Palestinians urged to compromise in peace talks: The 'darlings' of Madrid will find next week tougher, writes Sarah Helm from Jerusalem

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AS THE Palestinian delegation heads for Washington to prepare for next week's peace talks, they leave behind a deep apprehension in the West Bank that they are in for a trouncing.

The Palestinians will come under enormous pressure to accept terms for self-rule which are drastically below their demands. They know that world opinion has now swung behind Yitzhak Rabin, the new Israeli Prime Minister. The 'darlings' of Madrid, who so easily won the sympathy battle against the former Israeli leader, Yitzhak Shamir, appear isolated and unready.

What the Palestinians will ask for in Washington, as a first step towards full independence, is an agreement for the transfer of power from the Israeli occupation forces to an elected Palestinian assembly able to make laws over all the lands seized by Israel in 1967 including east Jerusalem.

What the Israelis will offer, however, is a very limited form of Palestinian autonomy, run by a small administrative council, with no law-making powers. The lands over which the council would exercise its local authority would probably be not more than half the area seized in 1967, excluding east Jerusalem.

Whatever compromises are reached in the negotiations, for the Palestinians to accept terms like these is unthinkable - as it would have been under Mr Shamir. But if they reject, the world will accuse them of missing an historic opportunity for peace, and the only one on the horizon.

The Palestinians can expect little sympathy from the United States. US officials scorn their amateur approach to the talks, their 'whingeing' and their failure to produce constructive proposals. The extent of the delegation's failings, say Western and Israeli officials, has become apparent only now because the talks centre on real substance.

The Palestinian delegation is being sniped at from many angles. The members were chosen not for their cut and thrust or expertise in specific fields but because they represented certain towns, families or factions. 'They are a representation, not a delegation,' say Western officials.

Then the delegation is criticised for being disorganised and 'slovenly'. It has no real office. Its de facto leader, Faisal Husseini, directs operations from his home, while many key players must fit their delegation work around full-time jobs as doctors, university professors or businessmen. The delegation has little expert back-up. It set up 37 technical committees, but they have failed to produce one concise, accurate or well-argued document, say the critics. 'If they can't do it on paper, who is going to believe they can do it in practice?' said one Western diplomat.

Furthermore, the delegation has failed dismally to take the initiative. Its critics claim it could have set up viable shadow institutions years ago, to show it was ready for government - as the Zionists did before their state was established.

The Palestinians 'whinge' to the American consulate, which they use as an ad hoc diplomatic representation when they are unable to obtain information from the Israelis. But they do nothing to set up their own research.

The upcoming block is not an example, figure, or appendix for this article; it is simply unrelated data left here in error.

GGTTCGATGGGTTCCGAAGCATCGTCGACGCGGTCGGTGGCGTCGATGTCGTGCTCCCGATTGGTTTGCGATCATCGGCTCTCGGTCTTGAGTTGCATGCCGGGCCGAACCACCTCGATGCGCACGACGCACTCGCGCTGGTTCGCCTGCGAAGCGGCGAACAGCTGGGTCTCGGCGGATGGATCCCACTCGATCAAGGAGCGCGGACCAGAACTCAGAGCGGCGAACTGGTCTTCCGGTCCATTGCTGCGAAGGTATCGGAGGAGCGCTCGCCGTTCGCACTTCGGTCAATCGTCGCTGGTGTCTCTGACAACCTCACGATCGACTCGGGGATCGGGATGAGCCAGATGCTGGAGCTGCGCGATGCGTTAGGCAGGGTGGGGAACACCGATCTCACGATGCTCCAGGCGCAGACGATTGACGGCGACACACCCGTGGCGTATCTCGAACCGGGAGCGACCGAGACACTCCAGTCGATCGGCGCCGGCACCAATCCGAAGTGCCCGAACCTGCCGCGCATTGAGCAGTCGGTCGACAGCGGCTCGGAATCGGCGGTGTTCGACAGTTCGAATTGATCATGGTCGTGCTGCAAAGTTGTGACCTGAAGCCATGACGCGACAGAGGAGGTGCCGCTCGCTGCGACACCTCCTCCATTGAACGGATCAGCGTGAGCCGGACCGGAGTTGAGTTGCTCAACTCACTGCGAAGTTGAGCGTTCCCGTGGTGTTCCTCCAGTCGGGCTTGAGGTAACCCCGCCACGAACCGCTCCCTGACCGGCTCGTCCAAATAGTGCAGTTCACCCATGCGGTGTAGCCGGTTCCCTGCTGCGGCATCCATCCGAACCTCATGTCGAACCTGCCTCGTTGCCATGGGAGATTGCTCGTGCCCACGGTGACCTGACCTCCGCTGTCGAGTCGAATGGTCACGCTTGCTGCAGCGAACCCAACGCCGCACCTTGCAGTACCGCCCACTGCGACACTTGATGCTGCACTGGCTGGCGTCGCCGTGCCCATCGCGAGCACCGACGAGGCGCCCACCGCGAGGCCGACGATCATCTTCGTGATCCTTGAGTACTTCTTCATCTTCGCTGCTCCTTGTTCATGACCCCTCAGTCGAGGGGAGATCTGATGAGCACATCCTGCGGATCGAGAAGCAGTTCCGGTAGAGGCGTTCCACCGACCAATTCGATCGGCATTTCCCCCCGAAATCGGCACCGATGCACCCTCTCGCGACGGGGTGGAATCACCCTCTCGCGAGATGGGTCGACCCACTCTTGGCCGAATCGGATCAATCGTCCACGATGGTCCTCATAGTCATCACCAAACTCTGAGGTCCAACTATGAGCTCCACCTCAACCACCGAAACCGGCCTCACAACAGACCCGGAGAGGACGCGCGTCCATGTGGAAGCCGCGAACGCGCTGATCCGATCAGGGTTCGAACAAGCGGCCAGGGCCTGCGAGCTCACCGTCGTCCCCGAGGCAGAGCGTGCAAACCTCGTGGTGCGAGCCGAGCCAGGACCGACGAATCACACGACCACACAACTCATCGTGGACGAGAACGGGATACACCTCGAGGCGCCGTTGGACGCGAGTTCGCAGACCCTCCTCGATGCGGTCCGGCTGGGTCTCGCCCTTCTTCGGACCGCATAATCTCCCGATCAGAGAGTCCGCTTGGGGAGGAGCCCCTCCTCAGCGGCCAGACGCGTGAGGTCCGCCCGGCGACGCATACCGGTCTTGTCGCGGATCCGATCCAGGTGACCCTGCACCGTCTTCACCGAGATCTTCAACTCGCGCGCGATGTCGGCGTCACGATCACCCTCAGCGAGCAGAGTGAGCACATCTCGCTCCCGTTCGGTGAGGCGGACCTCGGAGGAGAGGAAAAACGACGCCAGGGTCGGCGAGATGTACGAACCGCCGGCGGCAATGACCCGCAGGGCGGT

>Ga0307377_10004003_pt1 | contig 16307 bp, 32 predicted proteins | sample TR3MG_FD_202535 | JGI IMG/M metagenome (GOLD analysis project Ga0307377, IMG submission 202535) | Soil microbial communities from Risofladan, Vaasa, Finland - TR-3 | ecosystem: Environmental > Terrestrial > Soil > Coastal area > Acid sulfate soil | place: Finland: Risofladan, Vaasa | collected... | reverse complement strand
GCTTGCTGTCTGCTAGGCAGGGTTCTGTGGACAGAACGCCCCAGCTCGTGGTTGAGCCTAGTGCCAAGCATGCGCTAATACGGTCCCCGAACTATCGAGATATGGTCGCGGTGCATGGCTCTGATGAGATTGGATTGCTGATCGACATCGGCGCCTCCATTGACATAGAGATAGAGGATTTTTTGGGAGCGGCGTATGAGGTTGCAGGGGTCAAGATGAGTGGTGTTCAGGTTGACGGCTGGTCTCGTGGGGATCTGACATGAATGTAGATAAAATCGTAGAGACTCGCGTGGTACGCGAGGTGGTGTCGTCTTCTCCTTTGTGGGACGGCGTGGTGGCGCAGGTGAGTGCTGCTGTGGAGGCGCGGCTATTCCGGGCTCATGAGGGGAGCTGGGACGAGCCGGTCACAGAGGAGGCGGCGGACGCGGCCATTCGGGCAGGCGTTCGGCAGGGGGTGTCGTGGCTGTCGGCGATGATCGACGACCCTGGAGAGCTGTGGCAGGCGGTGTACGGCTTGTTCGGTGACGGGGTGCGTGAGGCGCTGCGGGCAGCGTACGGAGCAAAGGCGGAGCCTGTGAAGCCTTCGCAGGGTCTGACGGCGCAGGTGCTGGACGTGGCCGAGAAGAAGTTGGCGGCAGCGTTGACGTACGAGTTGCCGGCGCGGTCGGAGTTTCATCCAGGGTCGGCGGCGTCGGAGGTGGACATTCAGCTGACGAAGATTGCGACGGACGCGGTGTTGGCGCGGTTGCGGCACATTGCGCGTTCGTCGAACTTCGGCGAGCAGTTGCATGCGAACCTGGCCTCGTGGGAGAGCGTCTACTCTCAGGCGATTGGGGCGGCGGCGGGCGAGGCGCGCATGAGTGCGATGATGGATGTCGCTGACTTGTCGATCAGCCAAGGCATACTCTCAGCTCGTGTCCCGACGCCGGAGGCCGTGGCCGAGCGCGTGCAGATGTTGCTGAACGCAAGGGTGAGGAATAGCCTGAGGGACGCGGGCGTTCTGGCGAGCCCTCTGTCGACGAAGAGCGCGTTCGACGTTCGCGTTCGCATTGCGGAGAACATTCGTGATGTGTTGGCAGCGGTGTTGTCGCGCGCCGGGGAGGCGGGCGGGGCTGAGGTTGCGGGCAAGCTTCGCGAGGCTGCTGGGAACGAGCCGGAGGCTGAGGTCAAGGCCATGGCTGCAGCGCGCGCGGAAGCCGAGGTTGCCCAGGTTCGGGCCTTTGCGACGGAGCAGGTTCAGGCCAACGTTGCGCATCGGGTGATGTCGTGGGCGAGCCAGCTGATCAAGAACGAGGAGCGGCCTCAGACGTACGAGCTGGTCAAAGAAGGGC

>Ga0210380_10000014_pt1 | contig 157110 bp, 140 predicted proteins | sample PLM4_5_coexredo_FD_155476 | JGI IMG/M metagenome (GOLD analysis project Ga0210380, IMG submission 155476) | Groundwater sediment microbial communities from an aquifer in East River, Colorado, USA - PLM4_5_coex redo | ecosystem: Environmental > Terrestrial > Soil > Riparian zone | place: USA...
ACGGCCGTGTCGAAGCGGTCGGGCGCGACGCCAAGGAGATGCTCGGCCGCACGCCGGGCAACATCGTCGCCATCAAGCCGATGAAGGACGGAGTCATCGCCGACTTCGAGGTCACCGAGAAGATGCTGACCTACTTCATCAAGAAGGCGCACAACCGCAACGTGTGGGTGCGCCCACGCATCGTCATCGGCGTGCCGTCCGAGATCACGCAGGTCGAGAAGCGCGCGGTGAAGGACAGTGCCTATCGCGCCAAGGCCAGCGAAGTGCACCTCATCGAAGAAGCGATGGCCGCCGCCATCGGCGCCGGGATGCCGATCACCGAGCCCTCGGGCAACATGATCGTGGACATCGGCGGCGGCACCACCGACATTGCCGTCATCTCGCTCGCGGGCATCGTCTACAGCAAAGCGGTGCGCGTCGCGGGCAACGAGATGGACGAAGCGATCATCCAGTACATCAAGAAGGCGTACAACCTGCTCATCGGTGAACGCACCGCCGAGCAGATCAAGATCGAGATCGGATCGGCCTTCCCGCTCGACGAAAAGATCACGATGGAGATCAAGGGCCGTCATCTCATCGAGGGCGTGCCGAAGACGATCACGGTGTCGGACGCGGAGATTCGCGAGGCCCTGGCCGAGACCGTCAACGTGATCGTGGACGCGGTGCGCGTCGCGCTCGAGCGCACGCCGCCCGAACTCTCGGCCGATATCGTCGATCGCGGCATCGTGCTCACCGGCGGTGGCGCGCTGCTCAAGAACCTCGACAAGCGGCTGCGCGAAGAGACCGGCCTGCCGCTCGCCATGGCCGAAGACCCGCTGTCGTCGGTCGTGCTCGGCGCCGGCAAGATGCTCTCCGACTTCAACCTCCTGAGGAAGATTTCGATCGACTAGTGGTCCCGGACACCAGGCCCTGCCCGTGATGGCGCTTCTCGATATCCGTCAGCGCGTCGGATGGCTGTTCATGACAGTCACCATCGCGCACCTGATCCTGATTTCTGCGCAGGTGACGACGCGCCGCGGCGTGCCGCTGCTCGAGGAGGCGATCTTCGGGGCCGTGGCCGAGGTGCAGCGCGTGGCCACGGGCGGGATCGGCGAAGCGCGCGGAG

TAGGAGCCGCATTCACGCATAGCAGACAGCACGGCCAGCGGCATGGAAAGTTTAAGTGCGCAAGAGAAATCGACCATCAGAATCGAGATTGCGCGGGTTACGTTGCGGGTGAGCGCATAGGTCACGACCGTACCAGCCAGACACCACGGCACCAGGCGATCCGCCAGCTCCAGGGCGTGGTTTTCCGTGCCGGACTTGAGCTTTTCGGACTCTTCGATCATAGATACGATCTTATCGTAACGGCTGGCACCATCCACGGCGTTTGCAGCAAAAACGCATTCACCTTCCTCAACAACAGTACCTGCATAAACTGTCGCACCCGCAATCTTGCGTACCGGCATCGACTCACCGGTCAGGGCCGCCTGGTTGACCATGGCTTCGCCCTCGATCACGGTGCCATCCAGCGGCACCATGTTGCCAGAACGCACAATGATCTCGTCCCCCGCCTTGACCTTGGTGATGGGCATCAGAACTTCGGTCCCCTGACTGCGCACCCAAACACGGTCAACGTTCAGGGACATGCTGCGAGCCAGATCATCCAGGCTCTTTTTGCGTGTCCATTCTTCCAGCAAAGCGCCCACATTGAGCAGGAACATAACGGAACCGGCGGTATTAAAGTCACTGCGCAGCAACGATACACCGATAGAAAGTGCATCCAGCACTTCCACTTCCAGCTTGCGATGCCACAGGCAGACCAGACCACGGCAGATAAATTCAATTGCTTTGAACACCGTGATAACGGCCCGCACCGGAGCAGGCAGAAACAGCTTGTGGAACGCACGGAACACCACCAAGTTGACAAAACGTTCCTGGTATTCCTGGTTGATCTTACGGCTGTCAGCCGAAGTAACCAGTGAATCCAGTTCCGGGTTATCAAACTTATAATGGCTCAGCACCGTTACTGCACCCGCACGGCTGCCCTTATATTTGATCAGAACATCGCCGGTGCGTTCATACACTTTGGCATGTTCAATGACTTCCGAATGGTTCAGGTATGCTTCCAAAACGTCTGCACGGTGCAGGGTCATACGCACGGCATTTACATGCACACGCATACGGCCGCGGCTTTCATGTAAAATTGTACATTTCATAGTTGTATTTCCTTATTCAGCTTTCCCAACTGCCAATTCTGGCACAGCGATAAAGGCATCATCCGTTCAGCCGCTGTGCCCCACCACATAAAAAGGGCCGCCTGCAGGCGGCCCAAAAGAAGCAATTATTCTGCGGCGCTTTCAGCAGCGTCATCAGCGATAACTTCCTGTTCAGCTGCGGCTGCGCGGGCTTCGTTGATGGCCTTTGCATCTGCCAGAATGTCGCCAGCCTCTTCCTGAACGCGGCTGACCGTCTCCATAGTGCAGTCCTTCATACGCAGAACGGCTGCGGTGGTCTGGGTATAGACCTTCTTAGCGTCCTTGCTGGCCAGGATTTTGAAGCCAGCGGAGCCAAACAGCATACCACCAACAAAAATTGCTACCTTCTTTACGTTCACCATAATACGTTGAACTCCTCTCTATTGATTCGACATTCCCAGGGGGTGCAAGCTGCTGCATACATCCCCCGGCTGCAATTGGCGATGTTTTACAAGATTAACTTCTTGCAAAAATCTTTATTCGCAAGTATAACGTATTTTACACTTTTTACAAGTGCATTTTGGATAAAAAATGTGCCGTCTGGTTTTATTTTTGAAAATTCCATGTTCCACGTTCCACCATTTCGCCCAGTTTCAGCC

The Palestinians are also criticised for clinging to their symbols. They insist on raising the question of Jerusalem with the Israelis, fully aware that it antagonises. 'We have told them to shut up about Jerusalem, to be more pragmatic. Israelis may hold on to their symbols, too. But the Israelis are the ones with the power. That is a fact. The Palestinians must realise that they must negotiate with people who have the power,' the diplomat added.

The Palestinian delegation is aware it is being undermined in this way and is bitter. The Americans say who has the power in the negotiations, and have chosen, of late, to bolster Mr Rabin.

The enormous handicaps the delegation faces, working under military occupation, are being forgotton. Its members have almost all at some time been arrested, detained, deported or jailed for political reasons.

There is no free press in the occupied territories where Israeli military censorship is in place and no Palestinian television. Movement is restricted by the military authorities. There are no political parties. There are tight restriction on public meetings.

The delegation has volunteered for the job. It has no civil service backing and has been offered little help from abroad. Israel has an entire Foreign Ministry of professionals. Despite this it has prepared detailed position papers, it says, the details of which cannot be revealed for fear of Israeli sabotage. The delegates are nervous about Israeli dirty tricks at every turn.

To research their positions on water or elections, the Palestinians have had access to no statistics, which Israel refuses to hand over. They do not even have access to the last census.

Furthermore, the Palestinians are constantly having to win credibility in their communities where the rejectionist factions are powerful. They say Israel has made no changes on the ground yet to boost the delegation's credibility. They fear death threats and have no personal security.

The Palestinians say that despite these handicaps their positions in Washington will be clear and they will not pay any price for peace. They know this time the talks are for real; the Israelis will come with detailed proposals requiring detail responses. They say they are ready.

DAMASCUS - Arab participants in the peace talks said yesterday they would attend next week's round and urged the US to be an honest broker, AP reports. The Arab side received 'certain clarifications' about the US-Israeli deal, some 'positive, some obscure and others needing further clarification', declared Farouk al-Sharaa, the Syrian Foreign Minister.

(Photographs omitted)